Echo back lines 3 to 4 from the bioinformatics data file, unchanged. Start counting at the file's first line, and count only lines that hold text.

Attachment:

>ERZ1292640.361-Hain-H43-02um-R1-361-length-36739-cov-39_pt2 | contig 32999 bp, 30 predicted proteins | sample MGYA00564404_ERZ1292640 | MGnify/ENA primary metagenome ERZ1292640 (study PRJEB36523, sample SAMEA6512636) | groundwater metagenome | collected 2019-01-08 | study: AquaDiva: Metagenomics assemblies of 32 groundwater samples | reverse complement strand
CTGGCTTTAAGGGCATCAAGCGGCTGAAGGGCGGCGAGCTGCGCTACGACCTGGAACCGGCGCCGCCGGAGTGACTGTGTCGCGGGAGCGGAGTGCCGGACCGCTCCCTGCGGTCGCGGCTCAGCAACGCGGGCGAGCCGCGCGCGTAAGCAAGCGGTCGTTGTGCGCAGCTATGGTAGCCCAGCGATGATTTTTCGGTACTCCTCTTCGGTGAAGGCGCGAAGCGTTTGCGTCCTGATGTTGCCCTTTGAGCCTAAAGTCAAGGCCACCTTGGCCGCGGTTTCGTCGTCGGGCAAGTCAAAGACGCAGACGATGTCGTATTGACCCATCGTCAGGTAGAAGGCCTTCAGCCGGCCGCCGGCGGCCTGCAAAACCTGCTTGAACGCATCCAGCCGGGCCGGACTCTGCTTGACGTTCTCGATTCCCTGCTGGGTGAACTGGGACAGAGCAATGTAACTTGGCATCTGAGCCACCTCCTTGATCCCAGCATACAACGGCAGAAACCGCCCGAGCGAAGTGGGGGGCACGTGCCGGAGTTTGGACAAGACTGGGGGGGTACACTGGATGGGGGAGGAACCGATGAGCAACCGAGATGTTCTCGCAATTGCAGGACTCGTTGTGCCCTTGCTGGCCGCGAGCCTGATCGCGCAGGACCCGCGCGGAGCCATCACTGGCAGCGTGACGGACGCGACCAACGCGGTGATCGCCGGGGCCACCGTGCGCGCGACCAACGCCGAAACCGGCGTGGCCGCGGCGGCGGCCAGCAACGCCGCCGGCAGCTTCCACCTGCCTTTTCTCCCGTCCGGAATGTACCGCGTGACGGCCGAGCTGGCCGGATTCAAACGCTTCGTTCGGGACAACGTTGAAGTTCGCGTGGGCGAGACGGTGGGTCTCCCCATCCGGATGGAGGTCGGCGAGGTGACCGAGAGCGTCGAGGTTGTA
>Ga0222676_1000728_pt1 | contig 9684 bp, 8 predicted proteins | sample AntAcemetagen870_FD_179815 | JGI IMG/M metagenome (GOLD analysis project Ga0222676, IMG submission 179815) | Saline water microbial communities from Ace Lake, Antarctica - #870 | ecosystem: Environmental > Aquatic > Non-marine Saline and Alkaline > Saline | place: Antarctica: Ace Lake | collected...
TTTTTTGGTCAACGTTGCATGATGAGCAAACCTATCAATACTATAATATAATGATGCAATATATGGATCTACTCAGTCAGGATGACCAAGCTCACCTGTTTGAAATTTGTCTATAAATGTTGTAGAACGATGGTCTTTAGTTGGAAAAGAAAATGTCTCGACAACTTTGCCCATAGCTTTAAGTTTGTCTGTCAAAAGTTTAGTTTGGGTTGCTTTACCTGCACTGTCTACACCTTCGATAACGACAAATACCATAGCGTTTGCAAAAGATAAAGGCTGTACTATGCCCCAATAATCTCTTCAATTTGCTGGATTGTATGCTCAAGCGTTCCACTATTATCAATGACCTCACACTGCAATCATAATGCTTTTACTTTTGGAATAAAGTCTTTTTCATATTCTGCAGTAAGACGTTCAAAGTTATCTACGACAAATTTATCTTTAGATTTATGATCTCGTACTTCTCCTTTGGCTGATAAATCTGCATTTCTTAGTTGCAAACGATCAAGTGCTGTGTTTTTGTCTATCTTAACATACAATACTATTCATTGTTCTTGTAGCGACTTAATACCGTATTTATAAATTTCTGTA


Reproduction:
>Ga0222676_1000728_pt1 | contig 9684 bp, 8 predicted proteins | sample AntAcemetagen870_FD_179815 | JGI IMG/M metagenome (GOLD analysis project Ga0222676, IMG submission 179815) | Saline water microbial communities from Ace Lake, Antarctica - #870 | ecosystem: Environmental > Aquatic > Non-marine Saline and Alkaline > Saline | place: Antarctica: Ace Lake | collected...
TTTTTTGGTCAACGTTGCATGATGAGCAAACCTATCAATACTATAATATAATGATGCAATATATGGATCTACTCAGTCAGGATGACCAAGCTCACCTGTTTGAAATTTGTCTATAAATGTTGTAGAACGATGGTCTTTAGTTGGAAAAGAAAATGTCTCGACAACTTTGCCCATAGCTTTAAGTTTGTCTGTCAAAAGTTTAGTTTGGGTTGCTTTACCTGCACTGTCTACACCTTCGATAACGACAAATACCATAGCGTTTGCAAAAGATAAAGGCTGTACTATGCCCCAATAATCTCTTCAATTTGCTGGATTGTATGCTCAAGCGTTCCACTATTATCAATGACCTCACACTGCAATCATAATGCTTTTACTTTTGGAATAAAGTCTTTTTCATATTCTGCAGTAAGACGTTCAAAGTTATCTACGACAAATTTATCTTTAGATTTATGATCTCGTACTTCTCCTTTGGCTGATAAATCTGCATTTCTTAGTTGCAAACGATCAAGTGCTGTGTTTTTGTCTATCTTAACATACAATACTATTCATTGTTCTTGTAGCGACTTAATACCGTATTTATAAATTTCTGTA